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Nesting Grey Herons: 5. Predation‏‏

on 5th January 2011

“Grey Herons (Ardea cinerea) are large birds. Naturally, not many predators are capable of handling their large size; especially with their spear-like beaks, which can double as formidable weapons. On the other hand, their eggs and young, being much smaller, are defenseless, and vulnerable to predation. Hence, for defense against predators, Grey Herons will jealously guard their nests, 24 hours a day. There will always be a parent in the nest taking care of the eggs or chicks.

“One predator that all nesting birds will have to be wary of is the House Crow (Corvus splendens). They are nest raiders and predators of eggs and chicks. Crows are opportunists, and may harass the nesting birds out of their nests to give other crows opportunities to steal eggs or catch the chicks. In the heronry, a crow was observed perching openly and boldly within striking distance of a nest (above left). The incubating heron remained in its nest, protecting the eggs as it sat on them. It was wise enough to ignore the crow so as not to expose its eggs. Fortunately for this incubating heron, it did not need to be concerned for long as its mate arrived shortly to chase the predator away (above right).

On another occasion, a Brahminy Kite (Haliastur indus) was circling in the sky above the heronry. It descended, and was scanning the area as it turned its head to glance around from time to time. Soon, the predator was soaring just metres higher than the tallest tree in the heronry (above left). At this crucial moment, a House Crow emerged out of hiding to chase after the kite (above right). Shortly after, another crow was seen joining in the aerial pursuit. The kite was obviously not ready to do battle as it flapped its wings to fly higher, getting away from the mobbing crows. After chasing the kite for some distance, the crows returned to perch in the heronry. It was puzzling that the nesting herons did not seem to react. There were no alarm calls, no evasive action, and none of the herons took flight. I could be wrong as my attention was mostly on the kite and my view was limited to only a few of the nests. However, for the few nests that were within sight, not a single heron was flushed out from their nests.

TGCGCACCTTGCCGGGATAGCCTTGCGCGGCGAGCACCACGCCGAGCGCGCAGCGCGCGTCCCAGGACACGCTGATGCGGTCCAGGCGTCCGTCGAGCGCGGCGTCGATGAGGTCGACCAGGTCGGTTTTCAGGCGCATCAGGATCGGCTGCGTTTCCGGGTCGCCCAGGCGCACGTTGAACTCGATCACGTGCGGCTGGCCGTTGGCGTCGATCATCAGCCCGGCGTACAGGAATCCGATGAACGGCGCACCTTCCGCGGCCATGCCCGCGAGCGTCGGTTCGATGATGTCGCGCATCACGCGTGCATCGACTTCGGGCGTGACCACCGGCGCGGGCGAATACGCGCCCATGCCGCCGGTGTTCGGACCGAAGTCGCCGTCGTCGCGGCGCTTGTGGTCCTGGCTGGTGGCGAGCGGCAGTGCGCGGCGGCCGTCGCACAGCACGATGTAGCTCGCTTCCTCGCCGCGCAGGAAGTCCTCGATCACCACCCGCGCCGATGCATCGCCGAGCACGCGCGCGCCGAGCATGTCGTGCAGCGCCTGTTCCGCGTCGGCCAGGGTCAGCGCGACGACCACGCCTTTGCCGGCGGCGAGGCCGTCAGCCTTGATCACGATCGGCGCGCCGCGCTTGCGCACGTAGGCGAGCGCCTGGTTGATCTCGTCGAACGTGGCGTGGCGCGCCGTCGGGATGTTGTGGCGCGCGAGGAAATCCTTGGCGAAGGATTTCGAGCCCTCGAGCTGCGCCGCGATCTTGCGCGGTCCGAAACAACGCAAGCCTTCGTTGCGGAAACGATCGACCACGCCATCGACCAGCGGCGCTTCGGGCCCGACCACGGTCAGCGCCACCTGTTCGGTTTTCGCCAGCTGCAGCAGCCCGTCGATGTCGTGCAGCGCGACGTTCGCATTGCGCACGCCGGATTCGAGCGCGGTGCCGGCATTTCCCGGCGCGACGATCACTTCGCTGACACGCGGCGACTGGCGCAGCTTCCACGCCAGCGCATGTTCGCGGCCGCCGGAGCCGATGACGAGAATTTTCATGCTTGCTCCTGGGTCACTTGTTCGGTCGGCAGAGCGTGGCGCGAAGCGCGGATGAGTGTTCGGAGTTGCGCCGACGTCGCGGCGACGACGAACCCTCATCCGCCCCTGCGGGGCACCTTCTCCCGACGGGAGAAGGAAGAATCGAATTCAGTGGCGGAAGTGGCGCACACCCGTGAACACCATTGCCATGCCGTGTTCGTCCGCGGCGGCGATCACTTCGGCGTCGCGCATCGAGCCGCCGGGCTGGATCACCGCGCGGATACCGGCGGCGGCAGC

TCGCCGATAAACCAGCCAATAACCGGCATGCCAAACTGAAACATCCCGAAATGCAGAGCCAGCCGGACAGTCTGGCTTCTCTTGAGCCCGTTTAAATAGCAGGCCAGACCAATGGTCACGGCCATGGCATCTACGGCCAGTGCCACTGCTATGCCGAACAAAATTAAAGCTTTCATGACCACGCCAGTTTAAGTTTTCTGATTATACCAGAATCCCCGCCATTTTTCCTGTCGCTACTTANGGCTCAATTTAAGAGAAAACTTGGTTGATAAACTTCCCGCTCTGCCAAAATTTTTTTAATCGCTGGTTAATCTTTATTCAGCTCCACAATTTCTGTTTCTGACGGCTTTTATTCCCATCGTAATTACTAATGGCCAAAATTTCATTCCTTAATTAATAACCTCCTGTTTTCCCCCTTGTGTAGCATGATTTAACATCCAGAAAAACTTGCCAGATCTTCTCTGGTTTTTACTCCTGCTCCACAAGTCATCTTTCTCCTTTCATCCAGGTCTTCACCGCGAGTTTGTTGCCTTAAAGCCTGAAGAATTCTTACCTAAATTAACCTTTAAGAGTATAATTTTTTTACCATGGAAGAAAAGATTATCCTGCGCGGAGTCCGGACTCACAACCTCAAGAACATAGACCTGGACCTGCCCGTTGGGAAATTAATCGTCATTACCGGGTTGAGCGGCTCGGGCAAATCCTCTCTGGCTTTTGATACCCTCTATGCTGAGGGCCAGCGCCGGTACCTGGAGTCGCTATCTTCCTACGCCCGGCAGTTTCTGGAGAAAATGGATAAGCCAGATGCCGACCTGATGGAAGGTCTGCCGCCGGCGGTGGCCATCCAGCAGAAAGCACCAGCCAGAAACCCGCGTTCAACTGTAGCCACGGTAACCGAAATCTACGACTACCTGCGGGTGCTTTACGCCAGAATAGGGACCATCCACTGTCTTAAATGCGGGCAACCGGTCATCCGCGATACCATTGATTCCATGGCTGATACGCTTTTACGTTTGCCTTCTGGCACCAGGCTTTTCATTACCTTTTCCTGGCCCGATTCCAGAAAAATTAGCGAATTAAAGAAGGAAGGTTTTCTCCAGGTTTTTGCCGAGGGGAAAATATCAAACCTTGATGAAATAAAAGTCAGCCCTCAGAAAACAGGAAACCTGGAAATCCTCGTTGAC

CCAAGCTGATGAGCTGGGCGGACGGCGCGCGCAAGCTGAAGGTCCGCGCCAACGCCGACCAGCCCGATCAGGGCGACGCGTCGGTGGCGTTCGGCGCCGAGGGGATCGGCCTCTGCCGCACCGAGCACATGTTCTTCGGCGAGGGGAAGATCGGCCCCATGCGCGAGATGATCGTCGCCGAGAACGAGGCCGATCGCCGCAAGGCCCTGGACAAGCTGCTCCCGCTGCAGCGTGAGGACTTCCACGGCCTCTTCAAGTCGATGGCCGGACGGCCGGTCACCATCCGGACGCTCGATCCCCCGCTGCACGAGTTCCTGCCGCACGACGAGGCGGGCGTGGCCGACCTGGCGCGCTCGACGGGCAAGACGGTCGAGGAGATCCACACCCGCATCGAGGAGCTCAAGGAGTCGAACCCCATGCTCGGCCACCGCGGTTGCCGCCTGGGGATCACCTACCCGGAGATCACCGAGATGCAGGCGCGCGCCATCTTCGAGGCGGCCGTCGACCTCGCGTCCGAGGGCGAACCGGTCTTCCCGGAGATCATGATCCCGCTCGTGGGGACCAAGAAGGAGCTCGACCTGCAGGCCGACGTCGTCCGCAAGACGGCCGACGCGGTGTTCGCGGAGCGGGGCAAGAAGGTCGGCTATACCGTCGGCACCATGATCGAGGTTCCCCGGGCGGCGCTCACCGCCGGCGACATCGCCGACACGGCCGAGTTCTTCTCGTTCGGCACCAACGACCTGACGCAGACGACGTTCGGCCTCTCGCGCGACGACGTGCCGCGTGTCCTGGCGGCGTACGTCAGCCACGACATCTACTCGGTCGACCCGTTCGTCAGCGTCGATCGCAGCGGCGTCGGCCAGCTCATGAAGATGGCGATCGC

The crows could be protecting their own turf when they mobbed and chased off the Brahminy Kite.

Kwong Wai Chong
Singapore
17th December 2010

If you like this post please tap on the Like button at the left bottom of page. Any views and opinions expressed in this article are solely those of the authors/contributors, and are not endorsed by the Lee Kong Chian Natural History Museum (LKCNHM, NUS) or its affiliated institutions. Readers are encouraged to use their discretion before making any decisions or judgements based on the information presented.

YC Wee

Dr Wee played a significant role as a green advocate in Singapore through his extensive involvement in various organizations and committees: as Secretary and Chairman for the Malayan Nature Society (Singapore Branch), and with the Nature Society (Singapore) as founding President (1978-1995). He has also served in the Nature Reserve Board (1987-1989), Nature Reserves Committee (1990-1996), National Council on the Environment/Singapore Environment Council (1992-1996), Work-Group on Nature Conservation (1992) and Inter-Varsity Council on the Environment (1995-1997). He is Patron of the Singapore Gardening Society and was appointed Honorary Museum Associate of the Lee Kong Chian Natural History Museum (LKCNHM) in 2012. In 2005, Dr Wee started the Bird Ecology Study Group. With more than 6,000 entries, the website has become a valuable resource consulted by students, birdwatchers and researchers locally and internationally. The views and opinions expressed in this article are his own, and do not represent those of LKCNHM, the National University of Singapore or its affiliated institutions.

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